Uber hasn’t built a new kind of nuclear power plant or reengineered the measles virus to cure cancer. Instead, it has developed a piece of software that helps connect people seeking automobile transportation with people willing to supply automobile transportation.
It’s a potentially dangerous innovation — at least to local taxicab monopolies. So Uber finds itself squaring off against politicians and regulators doing the bidding of these long-time contributors, I mean, incumbents. Uber’s response to these attacks is to hire political strategist David Plouffe to run a “campaign” — the word of choice used by Uber CEO Travis Kalanick – to win hearts and minds and political support around the world. From The New York Times: “Mr. Plouffe, who ran President Obama’s 2008 campaign, said he planned to run Uber’s communication efforts much like a political race, pushing to woo consumers and regulators alike in the company’s fast-paced expansion across the world.”
I am sure Plouffe is earning top dollar. But what choice did Uber have given the continued cronyist onslaught? The success of its expansion is hardly assured. In New York City, for instance, taxi medallions continue to sell for a million dollars each, perhaps a market-signal that the car-booking industry will eventually lose its Big Apple fight. But investors seem confident and keep sinking money into Uber, Lyft and other “sharing economy” companies. After all, valuable technological innovations have a good track record of survival, with maybe the notable exception of nuclear power.
Then again, who knows what companies and innovation we never see because they were unable to surmount regulatory burdens or other government favors on behalf of entrenched interests. And all the time and effort young companies now have to spend in wooing government — what a waste. Look, there is lots of evidence that the US economy is losing its entrepreneurial dynamism including fewer young, fast-growing firms and a rise in the share of mature companies. And now over 30% of jobs are covered by restrictive, often unnecessary occupational licensing.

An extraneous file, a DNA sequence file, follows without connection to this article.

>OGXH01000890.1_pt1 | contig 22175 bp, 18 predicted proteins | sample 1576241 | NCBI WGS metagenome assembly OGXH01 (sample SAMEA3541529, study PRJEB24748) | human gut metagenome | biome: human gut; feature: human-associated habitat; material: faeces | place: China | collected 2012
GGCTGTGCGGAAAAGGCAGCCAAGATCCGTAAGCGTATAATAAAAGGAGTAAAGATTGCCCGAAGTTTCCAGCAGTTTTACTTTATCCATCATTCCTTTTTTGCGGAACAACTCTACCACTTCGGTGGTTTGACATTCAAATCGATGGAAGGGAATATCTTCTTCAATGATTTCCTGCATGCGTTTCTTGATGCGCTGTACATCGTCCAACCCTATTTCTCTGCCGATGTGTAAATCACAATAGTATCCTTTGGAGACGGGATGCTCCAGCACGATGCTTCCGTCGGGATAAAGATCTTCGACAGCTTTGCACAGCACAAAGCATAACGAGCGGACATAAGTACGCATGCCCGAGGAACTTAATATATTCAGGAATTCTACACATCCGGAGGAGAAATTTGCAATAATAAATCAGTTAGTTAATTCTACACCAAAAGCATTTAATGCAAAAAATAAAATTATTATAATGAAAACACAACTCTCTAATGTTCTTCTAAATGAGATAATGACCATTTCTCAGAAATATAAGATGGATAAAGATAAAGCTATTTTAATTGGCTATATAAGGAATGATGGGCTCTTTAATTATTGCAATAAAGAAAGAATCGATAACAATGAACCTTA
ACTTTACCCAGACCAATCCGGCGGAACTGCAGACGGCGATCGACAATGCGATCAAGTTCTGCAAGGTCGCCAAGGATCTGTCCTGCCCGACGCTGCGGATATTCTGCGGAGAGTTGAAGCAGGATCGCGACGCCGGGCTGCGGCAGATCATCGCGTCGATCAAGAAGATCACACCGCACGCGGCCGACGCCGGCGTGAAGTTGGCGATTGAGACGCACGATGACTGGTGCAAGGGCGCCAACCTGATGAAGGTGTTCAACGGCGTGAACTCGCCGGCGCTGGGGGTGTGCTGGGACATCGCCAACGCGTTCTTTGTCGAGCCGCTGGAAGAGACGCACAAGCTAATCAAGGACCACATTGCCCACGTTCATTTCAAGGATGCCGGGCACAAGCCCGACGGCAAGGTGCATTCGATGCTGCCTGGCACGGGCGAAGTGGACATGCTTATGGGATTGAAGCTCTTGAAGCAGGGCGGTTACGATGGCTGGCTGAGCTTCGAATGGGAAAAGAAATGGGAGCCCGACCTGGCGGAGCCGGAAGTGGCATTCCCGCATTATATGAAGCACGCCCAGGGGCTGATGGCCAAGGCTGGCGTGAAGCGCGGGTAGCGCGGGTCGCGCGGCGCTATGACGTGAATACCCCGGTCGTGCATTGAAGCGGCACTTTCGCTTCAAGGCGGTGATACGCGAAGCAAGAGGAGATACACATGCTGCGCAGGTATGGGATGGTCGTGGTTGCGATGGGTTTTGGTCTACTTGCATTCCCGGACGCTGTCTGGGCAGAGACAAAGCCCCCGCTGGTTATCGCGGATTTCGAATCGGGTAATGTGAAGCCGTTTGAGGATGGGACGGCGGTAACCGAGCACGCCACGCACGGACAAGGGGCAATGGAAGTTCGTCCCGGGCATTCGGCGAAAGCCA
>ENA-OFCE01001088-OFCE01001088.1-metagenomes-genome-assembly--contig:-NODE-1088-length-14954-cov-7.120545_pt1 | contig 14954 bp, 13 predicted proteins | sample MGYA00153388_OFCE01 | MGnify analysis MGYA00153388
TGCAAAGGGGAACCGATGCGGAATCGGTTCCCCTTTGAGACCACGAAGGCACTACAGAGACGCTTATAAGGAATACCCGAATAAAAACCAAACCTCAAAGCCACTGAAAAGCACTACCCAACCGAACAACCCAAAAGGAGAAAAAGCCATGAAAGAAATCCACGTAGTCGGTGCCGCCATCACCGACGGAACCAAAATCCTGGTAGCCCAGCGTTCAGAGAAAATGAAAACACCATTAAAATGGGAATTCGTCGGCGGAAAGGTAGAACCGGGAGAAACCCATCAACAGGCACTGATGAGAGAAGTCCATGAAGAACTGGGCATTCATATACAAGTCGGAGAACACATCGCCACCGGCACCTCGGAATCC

Innovation and productivity and higher living standards are driven by an economy’s competitive intensity. Less competition and more cronyism means less innovation and lower growth. As a McKinsey report puts it:
How exactly do we foster economic dynamism? Instead of picking winners and funneling subsidies to them, countries must get the basics right. These include a solid rule of law, with patents and protections for intellectual property, enforceable contracts, and courts to resolve disputes; access to finance, particularly for start-ups; and an efficient physical and communications infrastructure. Once the basics are in place, the key is ensuring strong competition within sectors. Governments can encourage this by minimizing the barriers to entry and exit in an industry, opening their markets to trade, repealing subsidies and regulations that favor incumbents, and breaking up monopolies.
A simple, time-tested formula, but one the US may have forgotten.